wood monoblock.  Also, can take a strip of cardboard and wrap it around
the chip to get the same results.

 Mark

Lorick wrote:
> As far as maintaining static conscious protective handling of a programmed
> PIC, if I want to mail one to someone after it's programmed, would there be
> any preference to mounting it on conductive foam vs storing it in those
> static protective plastic tubes they are originally shipped in?

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2000\10\03@081654 by M. Adam Davis

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The postal service uses machinery to handle all mail thinner than 1/4 inch.  You
must pay an extra 11 cents for mail that is thicker than 1/4 inch.

Flat mail processing involves sending it through a high-speed scanner (the
squisher) and around multiple bends (the bender & squisher part II) of no less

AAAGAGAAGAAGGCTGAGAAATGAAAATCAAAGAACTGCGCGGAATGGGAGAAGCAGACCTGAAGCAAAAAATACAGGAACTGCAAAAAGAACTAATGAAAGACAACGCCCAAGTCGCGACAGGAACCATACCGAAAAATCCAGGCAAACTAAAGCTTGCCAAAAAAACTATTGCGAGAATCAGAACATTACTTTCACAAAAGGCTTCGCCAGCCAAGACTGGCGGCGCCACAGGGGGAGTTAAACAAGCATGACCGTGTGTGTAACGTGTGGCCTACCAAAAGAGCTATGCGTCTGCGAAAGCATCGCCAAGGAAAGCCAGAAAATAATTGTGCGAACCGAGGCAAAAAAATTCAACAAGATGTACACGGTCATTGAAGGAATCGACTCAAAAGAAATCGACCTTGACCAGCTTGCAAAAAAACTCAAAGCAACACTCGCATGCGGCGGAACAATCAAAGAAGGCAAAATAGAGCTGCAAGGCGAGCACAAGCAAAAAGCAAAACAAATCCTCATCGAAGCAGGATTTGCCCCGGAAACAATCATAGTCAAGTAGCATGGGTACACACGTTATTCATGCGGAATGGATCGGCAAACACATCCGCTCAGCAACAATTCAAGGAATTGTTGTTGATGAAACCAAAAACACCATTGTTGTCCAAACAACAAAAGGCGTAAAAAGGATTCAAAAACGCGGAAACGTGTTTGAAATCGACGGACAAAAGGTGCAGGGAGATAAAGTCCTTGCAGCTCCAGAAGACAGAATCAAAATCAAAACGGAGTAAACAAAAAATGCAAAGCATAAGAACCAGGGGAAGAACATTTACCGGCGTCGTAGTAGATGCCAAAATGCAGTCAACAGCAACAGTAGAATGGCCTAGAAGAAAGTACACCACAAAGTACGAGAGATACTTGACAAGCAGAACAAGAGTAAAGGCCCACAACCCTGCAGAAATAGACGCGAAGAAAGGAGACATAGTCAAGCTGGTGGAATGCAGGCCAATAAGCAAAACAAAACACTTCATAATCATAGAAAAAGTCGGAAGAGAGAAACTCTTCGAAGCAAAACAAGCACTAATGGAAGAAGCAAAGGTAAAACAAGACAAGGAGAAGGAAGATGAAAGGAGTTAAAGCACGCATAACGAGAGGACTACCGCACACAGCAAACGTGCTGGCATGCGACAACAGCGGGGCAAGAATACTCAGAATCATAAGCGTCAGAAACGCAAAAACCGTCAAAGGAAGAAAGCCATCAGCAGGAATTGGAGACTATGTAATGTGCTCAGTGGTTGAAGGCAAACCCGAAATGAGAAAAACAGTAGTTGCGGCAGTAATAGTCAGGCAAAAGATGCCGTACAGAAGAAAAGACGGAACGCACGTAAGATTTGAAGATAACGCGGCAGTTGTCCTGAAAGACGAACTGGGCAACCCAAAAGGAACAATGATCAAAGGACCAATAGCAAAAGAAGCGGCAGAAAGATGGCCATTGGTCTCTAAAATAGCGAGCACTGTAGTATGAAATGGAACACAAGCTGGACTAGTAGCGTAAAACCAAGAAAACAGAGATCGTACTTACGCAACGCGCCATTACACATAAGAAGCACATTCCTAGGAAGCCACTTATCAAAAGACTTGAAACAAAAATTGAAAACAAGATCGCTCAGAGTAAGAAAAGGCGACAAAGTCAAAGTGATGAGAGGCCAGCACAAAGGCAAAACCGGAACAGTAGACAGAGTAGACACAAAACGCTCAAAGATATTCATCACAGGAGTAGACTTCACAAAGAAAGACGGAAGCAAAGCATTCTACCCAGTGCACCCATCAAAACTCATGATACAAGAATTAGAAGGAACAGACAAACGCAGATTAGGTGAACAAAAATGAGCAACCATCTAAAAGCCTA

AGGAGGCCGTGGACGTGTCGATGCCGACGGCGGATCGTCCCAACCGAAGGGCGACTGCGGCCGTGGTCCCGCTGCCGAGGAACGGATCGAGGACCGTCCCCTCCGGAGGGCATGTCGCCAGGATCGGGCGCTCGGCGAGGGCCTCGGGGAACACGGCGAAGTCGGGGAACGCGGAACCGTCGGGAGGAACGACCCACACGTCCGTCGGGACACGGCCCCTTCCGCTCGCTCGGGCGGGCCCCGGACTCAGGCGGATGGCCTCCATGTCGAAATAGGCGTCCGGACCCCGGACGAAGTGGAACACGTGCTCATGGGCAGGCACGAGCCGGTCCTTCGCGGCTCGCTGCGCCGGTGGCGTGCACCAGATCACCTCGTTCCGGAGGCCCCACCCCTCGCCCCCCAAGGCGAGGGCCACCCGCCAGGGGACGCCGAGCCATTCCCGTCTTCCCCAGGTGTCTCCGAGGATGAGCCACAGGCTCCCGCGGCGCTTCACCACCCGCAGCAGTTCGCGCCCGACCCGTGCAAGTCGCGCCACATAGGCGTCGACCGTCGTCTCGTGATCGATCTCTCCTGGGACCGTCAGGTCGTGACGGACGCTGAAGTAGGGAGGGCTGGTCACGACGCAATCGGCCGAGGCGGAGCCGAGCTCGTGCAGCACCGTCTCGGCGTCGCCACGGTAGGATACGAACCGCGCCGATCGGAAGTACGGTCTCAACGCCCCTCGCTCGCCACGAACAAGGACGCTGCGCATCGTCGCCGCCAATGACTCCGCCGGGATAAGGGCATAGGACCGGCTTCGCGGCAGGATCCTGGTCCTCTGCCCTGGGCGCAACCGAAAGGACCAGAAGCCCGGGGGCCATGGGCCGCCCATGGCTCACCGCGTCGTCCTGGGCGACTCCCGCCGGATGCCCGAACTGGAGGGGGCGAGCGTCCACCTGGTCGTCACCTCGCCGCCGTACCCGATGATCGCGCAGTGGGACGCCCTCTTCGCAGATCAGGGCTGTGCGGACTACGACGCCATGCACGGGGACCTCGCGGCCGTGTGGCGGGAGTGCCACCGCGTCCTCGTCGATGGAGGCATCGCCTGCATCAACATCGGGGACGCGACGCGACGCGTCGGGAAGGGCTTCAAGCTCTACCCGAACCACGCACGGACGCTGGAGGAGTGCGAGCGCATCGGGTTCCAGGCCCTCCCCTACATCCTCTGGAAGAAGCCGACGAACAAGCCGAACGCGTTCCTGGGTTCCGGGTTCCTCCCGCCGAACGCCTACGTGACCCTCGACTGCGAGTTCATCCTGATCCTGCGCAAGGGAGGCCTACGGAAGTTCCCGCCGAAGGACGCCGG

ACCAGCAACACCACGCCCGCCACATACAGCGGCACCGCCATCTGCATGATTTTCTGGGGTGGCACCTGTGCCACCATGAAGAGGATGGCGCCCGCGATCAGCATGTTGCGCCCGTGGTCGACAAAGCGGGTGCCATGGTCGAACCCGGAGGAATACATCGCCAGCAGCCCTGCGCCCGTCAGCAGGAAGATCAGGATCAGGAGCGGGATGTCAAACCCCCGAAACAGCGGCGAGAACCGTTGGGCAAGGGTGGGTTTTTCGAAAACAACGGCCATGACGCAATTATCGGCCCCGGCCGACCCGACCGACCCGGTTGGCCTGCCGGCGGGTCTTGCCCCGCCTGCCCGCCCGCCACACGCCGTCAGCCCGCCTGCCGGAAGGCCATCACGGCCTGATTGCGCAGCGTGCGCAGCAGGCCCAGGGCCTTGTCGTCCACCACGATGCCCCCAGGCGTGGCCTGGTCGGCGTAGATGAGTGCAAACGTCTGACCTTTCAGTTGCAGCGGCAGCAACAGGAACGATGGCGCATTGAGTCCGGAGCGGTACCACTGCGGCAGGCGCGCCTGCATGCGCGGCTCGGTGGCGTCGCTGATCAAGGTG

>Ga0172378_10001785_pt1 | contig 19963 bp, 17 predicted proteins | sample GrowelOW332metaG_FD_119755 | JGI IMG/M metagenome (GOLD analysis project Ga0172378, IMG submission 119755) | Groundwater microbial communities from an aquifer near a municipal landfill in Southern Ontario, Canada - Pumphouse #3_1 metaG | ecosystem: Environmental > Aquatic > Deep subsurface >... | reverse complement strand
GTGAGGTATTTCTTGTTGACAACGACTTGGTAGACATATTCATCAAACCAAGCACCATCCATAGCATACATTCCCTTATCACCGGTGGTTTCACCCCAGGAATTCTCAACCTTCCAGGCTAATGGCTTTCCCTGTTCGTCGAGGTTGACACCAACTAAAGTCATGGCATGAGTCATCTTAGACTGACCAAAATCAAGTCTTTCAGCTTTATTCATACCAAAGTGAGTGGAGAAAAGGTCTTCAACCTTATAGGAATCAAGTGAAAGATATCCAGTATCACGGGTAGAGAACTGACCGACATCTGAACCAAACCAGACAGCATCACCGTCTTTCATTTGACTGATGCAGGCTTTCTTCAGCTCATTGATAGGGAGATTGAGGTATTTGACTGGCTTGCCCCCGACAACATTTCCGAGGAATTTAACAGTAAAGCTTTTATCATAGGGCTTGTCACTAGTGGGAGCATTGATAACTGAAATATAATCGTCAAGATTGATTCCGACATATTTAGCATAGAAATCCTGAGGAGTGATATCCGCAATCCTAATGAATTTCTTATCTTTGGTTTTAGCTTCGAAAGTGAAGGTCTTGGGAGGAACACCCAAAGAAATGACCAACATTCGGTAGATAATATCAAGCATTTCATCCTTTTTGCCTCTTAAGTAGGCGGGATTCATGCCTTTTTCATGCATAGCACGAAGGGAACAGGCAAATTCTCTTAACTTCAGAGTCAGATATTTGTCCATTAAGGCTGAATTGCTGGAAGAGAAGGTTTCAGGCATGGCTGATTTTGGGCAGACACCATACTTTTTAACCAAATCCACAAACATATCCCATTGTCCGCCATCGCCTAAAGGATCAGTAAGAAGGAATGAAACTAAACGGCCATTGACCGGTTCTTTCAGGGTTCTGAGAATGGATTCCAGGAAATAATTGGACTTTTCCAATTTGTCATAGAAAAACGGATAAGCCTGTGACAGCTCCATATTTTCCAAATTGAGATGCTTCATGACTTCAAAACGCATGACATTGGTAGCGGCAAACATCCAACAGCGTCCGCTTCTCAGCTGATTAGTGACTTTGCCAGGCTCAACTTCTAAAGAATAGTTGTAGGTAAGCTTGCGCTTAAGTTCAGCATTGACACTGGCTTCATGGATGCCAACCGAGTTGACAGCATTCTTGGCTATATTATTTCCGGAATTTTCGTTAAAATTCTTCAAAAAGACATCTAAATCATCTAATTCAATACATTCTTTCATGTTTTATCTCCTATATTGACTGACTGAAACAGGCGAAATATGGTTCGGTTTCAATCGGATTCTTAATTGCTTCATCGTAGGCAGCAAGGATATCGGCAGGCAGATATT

than 9" in diameter.

Make sure you package is blatantly over 1/4", whether it's in an envelope or
box, and it won't be processed this way.  It will be handled by hand through the
entire postal system.

All of this information is available on the usps.gov web site in PDF format, or
you can go to your local post office and request any of their hundreds of
manuals and documents (for free) which tells you what happens to your mail in
terms of bending radius and pressure exerted externally on the mail should your
letter be processed automatically.

-Adam

Ed Edmondson wrote:
{Quote hidden}

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2000\10\03@110840 by Dan Michaels

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Adam wrote:
>The postal service uses machinery to handle all mail thinner than 1/4 inch.
You
>must pay an extra 11 cents for mail that is thicker than 1/4 inch.
>
>Flat mail processing involves sending it through a high-speed scanner (the